Ericoid mycorrhizal fungi also have hydrolytic and oxidative enzymes that are important in mobilizing nutrients from organic matter and leaf litter. This is a big reason for madrone’s ability to persist through drought and thrive in relatively harsh conditions such as rocky bluffs or soils we may characterize as "nutrient deficient."

There has also been investigation into the symbiotic associations between the madrone soil community and links to nearby Douglas-fir that may assist with disease resistance in madrone.

Madrone superpower: lignotuber. Where the base of the stem meets the ground is a woody swelling of the root crown. A more vague term is "burl." It can be more pronounced in some trees more than others. This portion of the tree contains dromant buds and stores carbohydrates and nutrients necessary for bud development that supports growth and where new stems can sprout vegetatively. This reproductive strategy has commonly evolved in perennial shrubs of Mediterranean-type ecosystems. Thousands of meristematic foci may be present. Similar to stem cells, undifferentiated cells and tissue are capable of growing and changing into new shoots in response to fire or other damage. This is what allows the trees to "resprout" or replace stems that have been lost.

Madrone flowers are fragrant and show up as large drooping clusters referred to as panicles of small, white, urn-shaped flowers. "Urn"= resembles an upside down rounded vase. The species has both male and female organs; the plant is self-fertile.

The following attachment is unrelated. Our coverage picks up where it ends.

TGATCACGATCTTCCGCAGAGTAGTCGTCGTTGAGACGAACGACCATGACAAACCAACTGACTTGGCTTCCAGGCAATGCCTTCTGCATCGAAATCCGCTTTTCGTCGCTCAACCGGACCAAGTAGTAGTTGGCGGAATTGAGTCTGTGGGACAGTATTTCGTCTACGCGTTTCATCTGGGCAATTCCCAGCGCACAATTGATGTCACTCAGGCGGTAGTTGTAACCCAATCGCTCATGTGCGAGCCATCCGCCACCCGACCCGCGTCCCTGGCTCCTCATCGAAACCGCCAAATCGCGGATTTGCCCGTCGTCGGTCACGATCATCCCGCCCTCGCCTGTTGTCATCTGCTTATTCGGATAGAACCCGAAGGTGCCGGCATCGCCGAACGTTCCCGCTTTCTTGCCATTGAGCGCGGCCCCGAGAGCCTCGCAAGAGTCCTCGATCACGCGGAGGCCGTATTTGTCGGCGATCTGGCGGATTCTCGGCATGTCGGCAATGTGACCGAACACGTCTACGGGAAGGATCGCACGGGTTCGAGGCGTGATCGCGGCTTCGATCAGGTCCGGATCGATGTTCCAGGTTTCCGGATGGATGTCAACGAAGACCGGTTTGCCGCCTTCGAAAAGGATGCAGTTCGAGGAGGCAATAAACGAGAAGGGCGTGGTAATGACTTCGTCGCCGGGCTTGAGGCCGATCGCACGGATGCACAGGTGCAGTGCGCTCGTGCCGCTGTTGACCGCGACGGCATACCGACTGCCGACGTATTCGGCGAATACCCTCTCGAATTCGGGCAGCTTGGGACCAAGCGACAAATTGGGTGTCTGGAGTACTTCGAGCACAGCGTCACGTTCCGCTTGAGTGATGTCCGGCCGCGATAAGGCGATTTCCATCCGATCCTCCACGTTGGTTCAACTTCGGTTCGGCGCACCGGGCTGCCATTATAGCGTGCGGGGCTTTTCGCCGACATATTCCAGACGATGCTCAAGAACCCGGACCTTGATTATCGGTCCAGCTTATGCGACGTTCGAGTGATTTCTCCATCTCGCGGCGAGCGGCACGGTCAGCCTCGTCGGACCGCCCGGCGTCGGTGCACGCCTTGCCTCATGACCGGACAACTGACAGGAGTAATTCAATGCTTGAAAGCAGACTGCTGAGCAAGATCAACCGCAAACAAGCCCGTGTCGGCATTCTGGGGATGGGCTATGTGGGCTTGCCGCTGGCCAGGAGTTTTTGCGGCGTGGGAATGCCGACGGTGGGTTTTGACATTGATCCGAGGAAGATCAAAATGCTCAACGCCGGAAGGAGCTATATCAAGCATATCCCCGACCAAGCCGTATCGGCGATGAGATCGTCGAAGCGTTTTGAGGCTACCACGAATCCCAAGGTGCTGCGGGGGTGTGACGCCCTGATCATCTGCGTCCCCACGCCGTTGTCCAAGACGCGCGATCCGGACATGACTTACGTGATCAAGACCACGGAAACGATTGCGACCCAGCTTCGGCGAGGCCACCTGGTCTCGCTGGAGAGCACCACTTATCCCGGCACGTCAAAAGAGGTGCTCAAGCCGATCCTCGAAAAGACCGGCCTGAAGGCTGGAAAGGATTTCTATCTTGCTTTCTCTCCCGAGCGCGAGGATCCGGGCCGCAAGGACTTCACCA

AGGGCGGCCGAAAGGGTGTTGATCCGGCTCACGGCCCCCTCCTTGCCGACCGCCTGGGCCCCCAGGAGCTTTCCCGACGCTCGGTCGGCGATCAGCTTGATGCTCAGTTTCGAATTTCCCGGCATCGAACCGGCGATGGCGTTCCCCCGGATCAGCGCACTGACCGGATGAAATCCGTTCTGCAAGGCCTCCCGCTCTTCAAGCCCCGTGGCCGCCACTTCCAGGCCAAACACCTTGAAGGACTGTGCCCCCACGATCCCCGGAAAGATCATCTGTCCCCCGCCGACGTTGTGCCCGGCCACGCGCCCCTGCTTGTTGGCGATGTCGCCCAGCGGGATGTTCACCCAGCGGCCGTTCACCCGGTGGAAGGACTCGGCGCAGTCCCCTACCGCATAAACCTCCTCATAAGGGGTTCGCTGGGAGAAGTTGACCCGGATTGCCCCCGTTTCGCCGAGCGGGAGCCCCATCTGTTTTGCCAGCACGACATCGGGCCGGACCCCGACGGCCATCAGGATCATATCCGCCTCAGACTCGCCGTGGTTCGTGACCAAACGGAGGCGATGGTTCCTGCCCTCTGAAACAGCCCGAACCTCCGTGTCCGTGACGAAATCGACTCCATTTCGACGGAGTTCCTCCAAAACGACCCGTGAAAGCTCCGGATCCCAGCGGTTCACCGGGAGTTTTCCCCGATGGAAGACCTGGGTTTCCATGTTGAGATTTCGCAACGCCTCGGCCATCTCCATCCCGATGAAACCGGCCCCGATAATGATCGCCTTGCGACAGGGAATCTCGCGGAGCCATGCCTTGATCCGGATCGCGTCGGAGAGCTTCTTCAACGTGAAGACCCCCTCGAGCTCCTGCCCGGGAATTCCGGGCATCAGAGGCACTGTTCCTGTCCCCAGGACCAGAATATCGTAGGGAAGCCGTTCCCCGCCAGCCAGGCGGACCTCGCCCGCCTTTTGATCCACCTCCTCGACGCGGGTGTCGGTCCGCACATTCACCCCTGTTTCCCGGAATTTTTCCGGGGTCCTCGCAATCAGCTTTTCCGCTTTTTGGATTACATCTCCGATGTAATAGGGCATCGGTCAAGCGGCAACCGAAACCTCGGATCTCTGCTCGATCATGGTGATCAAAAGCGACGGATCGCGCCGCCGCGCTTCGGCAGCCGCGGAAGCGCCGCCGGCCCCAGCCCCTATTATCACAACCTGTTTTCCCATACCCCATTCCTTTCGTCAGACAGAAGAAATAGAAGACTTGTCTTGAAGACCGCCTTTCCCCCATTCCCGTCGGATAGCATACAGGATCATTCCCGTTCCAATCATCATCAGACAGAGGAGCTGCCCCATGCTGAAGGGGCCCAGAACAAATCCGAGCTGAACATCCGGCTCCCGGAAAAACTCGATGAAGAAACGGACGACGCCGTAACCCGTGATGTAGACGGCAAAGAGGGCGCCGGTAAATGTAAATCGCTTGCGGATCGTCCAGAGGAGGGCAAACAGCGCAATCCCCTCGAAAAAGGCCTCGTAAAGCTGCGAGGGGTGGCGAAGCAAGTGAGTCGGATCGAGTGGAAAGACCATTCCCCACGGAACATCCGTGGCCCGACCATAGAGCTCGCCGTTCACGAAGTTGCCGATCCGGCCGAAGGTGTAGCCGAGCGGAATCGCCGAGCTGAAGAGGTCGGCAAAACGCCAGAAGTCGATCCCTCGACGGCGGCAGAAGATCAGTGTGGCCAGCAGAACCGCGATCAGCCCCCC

Flowering period: starts in April and ends by June across the species range

calyx is 5-parted surrounding the urn-shaped, united petals | petals are 6-7 mm long | ovary superior | 10 stamens with pilose filaments near the base | anthers are awned from the back to near the tip, and open by terminal slitlike pores

Bees are the principle pollinator though flies and ants are attracted to the nectar. If you are lucky you might see a hummingbird visiting the flowers.

Geek out! Resources to explore and find more detail about plant communities:Association for Biodiversity Information, California Department of Fish and Wildlife and California Native Plant Society. (2003).Classification of the Vegetation of Point Reyes National Seashore Golden Gate National Recreation Area, Samuel P. Taylor, Mount Tamalpais, and Tomales State Parks, Marin, San Francisco, and San Mateo Counties, California.
B.C. Conservation Data Centre. (2020). BC Species & Ecosystems Explorer: Arbutus menziesii. B.C. MoE BC Conservation Framework. 2009. BC Ministry of Environment.
Chappell, C.B. (2004). Upland Plant Associations of the Puget Trough Ecoregion, Washington. Washington Natural Heritage Program, Department of Natural Resources.
Kentner, E., J. Klein and J. Evens. (2006). Classification of vegetation associations from the Mount Tamalpais watershed, Nicasio Reservoir, and Soulajule Reservoir
Klein, A., Keeler-Wolf, T. and J. Evens. (2015). Classification of the Vegetation Alliances and Associations of Sonoma County, California Volume 2 of 2 – Vegetation Descriptions.
Klein, A., J. Crawford, J. Evens, Keeler-Wolf, T. and D. Hickson. (2007). Classification of the Vegetation Alliances and Associations of the Northern Sierra Nevada Foothills, California Vol. 2.
NatureServe. {2020). NatureServe Explorer. NatureServe, Arlington, Virginia. Available
Rocchio J.F. and Crawford R.C. (2015). Ecological Systems of Washington State. A Guide to Identification. Natural Heritage Report 2015 -04. Washington State Department of Natural Resources.
Sawyer, J.O., T. Keeler-Wolf, and J.M. Evens. 2009. A Manual of California Vegetation, Second Edition. California Native Plant Society, Sacramento. 1300 pp
University of British Columbia Department of Forest Sciences. (1991). Vegetation and Site Classification for Coastal British Columbia. Vegetation and Environment Summaries. University. B.C. Vancouver, BC. B.C. Ministry. For. Red. Branch Victoria.
USNVC [United States National Vegetation Classification]. 2020. United States National Vegetation Classification Database, V2.03. Federal Geographic Data Committee, Vegetation Subcommittee, Washington DC. Available